Don't Let Flu Myths Stop You From Staying Healthy as Flu Season Ramps Up
When it comes to the flu and flu shot, there are myths and misunderstandings that can prevent people from staying healthy. While some may consider influenza, commonly known as the flu, to be a more of a nuisance than a serious illness, according to the Centers for Disease Control and Prevention (CDC), more than 200,000 people are hospitalized due to flu-related complications each year. For individuals who are especially susceptible to developing complications, such as children under the age of five, adults age 65 or older and women who are pregnant, catching the flu can result in serious complications that may even be fatal.
Northwestern Medicine® has seen the number of flu cases increase dramatically in the past few weeks, with a total of 101 confirmed cases as of January 4. At least 75 percent of those cases were caused by the infamous H1N1 strain, which first surfaced in humans in 2009.
“Vaccination is the most important way to keep yourself from getting sick with influenza” said Gary A. Noskin, MD, senior vice president and chief medical officer at Northwestern Memorial Hospital. “Patients who are reluctant to get the flu shot often believe that it is unnecessary for them or that it may actually cause the flu, neither of which is correct. We know that between five to 20 percent of the population contracts the flu each year, and the majority of them have not been vaccinated.”
Below are some common myths and misunderstandings about the flu, followed by the facts:
- I am really only at risk for catching the flu when it is coldest in the middle of winter, so if I can stay safe then I will be okay during the rest of the year.
While the height of the flu season can be during the coldest time of the year, it can also take place in the fall, early spring or even last through multiple seasons. The CDC states that the peak of flu season has occurred anywhere from late November through March, so while it isn’t too late to get a flu shot in January, it is usually best to get it earlier in the season.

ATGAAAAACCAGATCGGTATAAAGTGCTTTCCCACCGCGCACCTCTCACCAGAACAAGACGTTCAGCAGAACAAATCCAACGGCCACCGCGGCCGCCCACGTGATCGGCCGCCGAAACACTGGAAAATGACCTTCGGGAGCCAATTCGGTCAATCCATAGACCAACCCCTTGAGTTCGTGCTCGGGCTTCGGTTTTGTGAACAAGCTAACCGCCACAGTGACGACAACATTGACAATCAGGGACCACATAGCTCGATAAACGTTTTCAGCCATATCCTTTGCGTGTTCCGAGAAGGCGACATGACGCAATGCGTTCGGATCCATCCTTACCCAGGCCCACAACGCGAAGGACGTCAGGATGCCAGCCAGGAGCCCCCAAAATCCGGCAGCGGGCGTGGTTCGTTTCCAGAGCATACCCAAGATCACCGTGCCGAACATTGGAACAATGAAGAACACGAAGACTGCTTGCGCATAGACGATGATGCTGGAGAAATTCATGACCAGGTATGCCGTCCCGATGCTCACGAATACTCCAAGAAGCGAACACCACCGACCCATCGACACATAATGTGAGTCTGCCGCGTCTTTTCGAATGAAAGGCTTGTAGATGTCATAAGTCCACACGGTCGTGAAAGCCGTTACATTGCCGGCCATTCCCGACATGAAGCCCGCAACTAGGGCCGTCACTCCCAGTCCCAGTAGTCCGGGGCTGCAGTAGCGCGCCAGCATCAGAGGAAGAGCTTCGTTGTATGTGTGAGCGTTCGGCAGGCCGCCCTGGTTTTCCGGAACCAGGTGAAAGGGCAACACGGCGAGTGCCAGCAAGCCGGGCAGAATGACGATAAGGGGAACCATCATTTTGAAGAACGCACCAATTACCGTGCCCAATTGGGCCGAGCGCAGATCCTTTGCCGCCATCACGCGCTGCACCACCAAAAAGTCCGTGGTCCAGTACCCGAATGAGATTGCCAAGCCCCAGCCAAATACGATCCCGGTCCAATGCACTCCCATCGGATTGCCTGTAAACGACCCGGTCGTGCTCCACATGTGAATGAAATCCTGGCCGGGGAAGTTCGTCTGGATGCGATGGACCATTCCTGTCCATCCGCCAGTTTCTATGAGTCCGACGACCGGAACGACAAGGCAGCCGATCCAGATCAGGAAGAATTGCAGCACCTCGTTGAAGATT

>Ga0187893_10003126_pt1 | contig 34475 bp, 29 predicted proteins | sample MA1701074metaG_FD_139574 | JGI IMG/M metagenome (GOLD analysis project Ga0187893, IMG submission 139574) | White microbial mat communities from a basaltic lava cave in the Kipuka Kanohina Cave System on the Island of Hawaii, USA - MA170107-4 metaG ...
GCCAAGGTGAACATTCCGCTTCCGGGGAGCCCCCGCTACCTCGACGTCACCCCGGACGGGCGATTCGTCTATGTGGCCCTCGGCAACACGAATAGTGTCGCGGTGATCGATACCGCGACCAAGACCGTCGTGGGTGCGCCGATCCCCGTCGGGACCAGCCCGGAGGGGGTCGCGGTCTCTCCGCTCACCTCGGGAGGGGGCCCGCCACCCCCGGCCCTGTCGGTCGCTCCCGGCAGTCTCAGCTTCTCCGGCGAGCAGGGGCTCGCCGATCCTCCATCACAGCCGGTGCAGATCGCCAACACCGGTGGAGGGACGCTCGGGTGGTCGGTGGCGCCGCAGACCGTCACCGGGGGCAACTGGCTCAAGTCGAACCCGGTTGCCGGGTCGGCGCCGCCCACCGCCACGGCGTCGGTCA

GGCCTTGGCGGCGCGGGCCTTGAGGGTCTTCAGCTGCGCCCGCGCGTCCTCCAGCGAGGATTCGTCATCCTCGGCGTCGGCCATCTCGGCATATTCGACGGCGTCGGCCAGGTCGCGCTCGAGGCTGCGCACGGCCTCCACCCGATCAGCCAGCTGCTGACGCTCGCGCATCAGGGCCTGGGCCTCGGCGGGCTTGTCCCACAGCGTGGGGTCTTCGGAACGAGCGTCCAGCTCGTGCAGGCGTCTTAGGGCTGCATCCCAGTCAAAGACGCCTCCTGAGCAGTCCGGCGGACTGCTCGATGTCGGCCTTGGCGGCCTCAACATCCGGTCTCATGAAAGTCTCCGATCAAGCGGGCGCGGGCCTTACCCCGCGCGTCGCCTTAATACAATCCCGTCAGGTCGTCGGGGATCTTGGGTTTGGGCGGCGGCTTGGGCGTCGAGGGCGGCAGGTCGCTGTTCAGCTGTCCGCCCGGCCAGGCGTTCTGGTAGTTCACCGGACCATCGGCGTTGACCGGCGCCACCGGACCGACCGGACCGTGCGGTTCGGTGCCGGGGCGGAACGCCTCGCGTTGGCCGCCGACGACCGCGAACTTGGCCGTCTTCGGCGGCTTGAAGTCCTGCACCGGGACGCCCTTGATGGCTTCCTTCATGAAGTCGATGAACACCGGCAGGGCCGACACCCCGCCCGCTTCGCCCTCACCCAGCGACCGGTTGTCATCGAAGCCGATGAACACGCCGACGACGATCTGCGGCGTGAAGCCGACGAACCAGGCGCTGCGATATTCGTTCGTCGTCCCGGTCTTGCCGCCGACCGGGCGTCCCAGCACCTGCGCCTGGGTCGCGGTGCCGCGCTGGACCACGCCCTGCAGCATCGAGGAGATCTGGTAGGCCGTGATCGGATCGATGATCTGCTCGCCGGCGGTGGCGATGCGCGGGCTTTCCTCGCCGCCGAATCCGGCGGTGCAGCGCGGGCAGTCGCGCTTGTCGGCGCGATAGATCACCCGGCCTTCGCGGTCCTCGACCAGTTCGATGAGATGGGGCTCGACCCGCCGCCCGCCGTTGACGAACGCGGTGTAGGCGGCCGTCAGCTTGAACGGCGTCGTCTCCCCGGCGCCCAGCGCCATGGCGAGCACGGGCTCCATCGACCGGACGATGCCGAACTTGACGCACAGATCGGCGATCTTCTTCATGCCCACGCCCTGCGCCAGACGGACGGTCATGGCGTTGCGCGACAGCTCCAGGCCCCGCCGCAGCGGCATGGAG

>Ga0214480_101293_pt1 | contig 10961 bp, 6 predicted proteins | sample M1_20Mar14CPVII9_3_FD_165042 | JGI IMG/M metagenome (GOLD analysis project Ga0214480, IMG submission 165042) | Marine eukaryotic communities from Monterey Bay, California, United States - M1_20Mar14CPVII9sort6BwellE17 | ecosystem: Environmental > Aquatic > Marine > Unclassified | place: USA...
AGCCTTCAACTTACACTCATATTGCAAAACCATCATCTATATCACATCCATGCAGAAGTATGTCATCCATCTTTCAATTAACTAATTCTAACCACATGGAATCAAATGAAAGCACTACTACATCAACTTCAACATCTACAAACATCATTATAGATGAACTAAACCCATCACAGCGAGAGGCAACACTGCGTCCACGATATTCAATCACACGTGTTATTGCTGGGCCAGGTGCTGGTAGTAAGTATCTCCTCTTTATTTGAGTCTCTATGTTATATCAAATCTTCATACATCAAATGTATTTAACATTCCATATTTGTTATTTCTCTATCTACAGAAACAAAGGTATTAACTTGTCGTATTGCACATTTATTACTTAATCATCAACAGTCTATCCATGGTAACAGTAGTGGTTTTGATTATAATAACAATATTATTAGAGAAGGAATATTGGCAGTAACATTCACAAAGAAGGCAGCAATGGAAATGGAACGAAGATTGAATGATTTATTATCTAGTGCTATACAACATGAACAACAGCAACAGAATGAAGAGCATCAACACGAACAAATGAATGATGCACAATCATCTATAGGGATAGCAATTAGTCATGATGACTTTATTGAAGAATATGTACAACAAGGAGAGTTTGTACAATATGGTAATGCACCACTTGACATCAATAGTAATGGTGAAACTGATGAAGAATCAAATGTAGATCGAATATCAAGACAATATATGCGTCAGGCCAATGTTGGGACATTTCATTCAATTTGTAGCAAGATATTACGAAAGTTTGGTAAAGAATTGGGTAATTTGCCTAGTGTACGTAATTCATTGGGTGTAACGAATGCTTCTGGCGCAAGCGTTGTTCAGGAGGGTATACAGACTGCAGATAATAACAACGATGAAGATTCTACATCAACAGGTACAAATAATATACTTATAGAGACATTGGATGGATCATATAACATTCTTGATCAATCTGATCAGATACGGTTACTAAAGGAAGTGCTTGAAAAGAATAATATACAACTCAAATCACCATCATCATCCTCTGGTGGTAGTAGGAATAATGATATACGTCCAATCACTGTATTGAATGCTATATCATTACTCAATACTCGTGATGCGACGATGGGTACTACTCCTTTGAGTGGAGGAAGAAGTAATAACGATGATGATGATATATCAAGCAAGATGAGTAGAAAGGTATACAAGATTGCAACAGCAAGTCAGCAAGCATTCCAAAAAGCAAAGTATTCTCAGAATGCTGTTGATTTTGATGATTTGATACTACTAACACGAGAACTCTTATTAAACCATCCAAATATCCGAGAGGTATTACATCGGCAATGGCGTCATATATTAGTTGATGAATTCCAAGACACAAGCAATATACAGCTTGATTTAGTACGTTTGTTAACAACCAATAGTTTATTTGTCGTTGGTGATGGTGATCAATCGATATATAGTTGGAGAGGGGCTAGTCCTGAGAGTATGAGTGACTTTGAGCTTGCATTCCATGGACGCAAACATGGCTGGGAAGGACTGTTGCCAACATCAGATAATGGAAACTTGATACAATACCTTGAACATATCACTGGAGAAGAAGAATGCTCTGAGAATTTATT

- It is not important to be vaccinated against the flu if you are healthy.
Being healthy can help prevent someone from getting the flu, but no one is immune, which is why getting the flu shot is so important. Young children, the elderly and pregnant women are at higher risk for flu complications than the general public under any circumstance, so it is especially important for these individuals to get vaccinated. “People living with chronic diseases, such as diabetes, asthma or cardiovascular disease, are also more likely to be severely impacted by the flu,” said Noskin.
- Getting the flu shot can give you the flu.
Getting a flu shot cannot give someone the flu. It is possible for someone to get the flu shot and then get sick if he or she was already infected with the virus, or that some mild flu-like symptoms may occur afterward, but these symptoms are rare. “The vaccination cannot give someone the flu. Every flu shot contains a form of the virus that is inactive and no longer infectious,” said Noskin.
- It really doesn’t matter if I get the flu shot or not because it won’t affect anyone but me if I get sick.
Getting a flu shot is not only important for your health, but the health of those around you. “Passing on the flu to loved ones, co-workers or anyone you happen to stand next to is very easy. Just one cough or sneeze sends thousands of tiny, infectious droplets into the air, and that can infect anyone who is at risk of more serious complications from the flu,” said Noskin. “Interestingly, you can start spreading the flu up to 24 hours before you develop symptoms or even know you have been infected.”
“It is important to regularly wash your hands with soap and water. Everyday interactions and routines cause us to come in contact with surfaces that are frequently used by others, such as keyboards, phones and doorknobs. Because soap and water isn’t always easily available, using an alcohol-based hand sanitizer can offer a quick and simple solution that is just as effective,” said Noskin.